With his experience in bringing Fuze to the market in the early days of the New Age beverage movement, Collins combines an inventor’s mindset with the ability to get things done. But having all of the ingredients at once is only one approach. Another, taken by FRS, is to have one key ingredient as the building block for a brand.
FRS, which uses the plant-derived flavonoid quercetin as the key metabolic ingredient in its product line, is based on the premise that the product can provide consumers extra energy for performance.
“Consumers have decided it’s the one thing they feel strongly about,” Sweat said. “It’s got to be strong enough to make a difference.”
2. Better sweeteners and flavors to hide the payload
While there’s no doubt that Vitaminwater Zero – as well as chief competitor SoBe Lifewater – has been able to take advantage of the momentum and distribution advantages provided by Coke, some marketers point to stevia and other sweetener developments as a kind of new starting point for brands that are able to come up with formulations that will appease calorie-conscious consumers.
“The Zero part of the brand is the only part of Vitaminwater that’s really growing,” points out Ben Weiss, the founder of coffee fruit-based Bai beverages. “I think that the use of stevia delivers the flavor without the off-notes, and people will opt for higher functionality, higher antioxidant counts, if the flavors are equivalent.”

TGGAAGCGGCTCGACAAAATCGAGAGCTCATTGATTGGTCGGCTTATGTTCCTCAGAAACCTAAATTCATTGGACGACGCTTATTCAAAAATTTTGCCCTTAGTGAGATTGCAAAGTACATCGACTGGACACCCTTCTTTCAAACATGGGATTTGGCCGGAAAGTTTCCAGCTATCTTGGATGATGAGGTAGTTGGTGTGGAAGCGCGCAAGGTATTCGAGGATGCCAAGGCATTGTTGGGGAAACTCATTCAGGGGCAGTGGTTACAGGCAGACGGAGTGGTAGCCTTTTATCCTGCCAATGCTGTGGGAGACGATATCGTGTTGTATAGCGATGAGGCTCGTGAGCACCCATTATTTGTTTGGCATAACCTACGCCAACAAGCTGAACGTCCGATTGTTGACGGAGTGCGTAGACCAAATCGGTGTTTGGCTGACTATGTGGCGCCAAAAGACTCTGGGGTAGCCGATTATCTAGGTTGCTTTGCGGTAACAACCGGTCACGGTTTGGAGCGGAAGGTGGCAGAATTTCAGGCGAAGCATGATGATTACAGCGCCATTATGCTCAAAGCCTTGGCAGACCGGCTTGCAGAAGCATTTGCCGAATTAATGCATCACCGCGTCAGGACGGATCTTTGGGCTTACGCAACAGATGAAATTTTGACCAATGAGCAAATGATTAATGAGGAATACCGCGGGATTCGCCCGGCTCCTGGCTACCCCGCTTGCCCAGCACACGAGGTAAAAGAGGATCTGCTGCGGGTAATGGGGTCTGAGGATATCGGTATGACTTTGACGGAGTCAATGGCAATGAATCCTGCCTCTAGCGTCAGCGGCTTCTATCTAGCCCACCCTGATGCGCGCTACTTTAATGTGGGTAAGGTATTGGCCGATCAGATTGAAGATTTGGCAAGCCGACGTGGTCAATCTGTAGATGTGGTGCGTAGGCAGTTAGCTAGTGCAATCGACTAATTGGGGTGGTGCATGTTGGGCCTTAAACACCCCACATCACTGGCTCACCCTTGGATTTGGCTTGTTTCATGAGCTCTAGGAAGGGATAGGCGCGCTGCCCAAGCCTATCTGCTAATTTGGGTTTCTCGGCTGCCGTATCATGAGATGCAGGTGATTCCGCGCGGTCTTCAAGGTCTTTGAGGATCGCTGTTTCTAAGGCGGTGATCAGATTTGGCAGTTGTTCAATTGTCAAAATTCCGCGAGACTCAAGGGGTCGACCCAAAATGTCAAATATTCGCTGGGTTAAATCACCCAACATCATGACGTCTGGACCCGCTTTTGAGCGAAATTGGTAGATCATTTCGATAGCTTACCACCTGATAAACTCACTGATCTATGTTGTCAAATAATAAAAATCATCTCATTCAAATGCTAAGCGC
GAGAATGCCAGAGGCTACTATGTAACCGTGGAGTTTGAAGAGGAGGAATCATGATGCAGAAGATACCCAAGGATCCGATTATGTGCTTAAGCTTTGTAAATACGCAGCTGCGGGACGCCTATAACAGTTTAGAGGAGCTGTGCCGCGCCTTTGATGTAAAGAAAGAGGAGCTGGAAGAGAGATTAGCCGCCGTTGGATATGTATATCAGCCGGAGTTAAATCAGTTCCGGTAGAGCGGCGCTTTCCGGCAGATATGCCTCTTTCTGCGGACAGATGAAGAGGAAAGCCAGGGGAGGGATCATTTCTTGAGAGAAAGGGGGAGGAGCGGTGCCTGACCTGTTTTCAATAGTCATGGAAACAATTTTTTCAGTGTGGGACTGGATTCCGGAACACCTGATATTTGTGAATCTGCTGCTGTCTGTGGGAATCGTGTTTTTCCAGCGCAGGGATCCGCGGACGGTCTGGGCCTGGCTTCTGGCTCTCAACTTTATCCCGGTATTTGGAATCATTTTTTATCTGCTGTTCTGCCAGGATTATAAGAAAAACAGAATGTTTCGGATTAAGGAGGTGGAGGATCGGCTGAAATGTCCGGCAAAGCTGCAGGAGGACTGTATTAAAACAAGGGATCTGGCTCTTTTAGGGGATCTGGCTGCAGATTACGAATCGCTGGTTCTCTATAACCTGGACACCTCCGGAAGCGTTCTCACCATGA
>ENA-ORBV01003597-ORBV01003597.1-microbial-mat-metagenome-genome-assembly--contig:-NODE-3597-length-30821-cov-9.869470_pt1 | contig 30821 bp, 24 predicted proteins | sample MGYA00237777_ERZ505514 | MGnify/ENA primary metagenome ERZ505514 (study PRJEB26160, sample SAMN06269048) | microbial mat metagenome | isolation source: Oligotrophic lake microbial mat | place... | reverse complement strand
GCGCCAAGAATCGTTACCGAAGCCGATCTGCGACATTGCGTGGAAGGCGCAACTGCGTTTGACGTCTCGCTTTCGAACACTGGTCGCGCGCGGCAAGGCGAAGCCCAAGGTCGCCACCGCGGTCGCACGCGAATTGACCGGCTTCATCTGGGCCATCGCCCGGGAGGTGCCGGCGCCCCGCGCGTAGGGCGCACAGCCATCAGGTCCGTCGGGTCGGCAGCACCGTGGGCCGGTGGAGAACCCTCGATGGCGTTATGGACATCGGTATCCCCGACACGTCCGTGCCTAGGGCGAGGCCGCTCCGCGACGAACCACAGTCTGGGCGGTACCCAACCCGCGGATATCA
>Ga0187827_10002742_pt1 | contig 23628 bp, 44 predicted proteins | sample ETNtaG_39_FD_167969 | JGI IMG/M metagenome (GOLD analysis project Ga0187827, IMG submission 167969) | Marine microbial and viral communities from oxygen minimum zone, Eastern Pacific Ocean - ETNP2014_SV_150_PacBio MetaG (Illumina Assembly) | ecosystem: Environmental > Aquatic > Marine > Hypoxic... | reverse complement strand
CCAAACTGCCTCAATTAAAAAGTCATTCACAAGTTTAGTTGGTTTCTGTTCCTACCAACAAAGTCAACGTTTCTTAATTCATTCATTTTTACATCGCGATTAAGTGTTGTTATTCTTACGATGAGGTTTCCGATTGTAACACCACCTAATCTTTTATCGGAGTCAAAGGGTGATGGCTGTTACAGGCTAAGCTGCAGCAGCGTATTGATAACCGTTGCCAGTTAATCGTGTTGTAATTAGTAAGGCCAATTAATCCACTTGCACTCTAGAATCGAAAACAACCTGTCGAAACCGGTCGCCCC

Adds Sweat, “You can dial back nutritionals and the other things that affect your taste profile, or you can spend a lot of time at the [research] bench and really mask them well. But the high water mark is when there is no taste penalty.”
3. Cool, functional packaging that holds the payload
Mikel Anderson can’t contain his excitement. The developer of more than 1200 styles of caps that consumers can twist, turn, punch, pull, squeeze, or otherwise manipulate in myriad other ways believes that the time of the dispensing cap has come.
“It’s going to be a tidal wave in the next three to five years,” Anderson said. “The story is finally starting to be told and realized.”
But strangely enough, Anderson’s excitement has been generated through a product he hasn’t even worked with: Activate Drinks, a California-based product that is the first to widely market a “dispensing cap” as a way to drop a mixture of vitamins and other healthy ingredients into a bottle of plain water – without having to use a hot-fill process that can cause those ingredients’ effectiveness to degrade.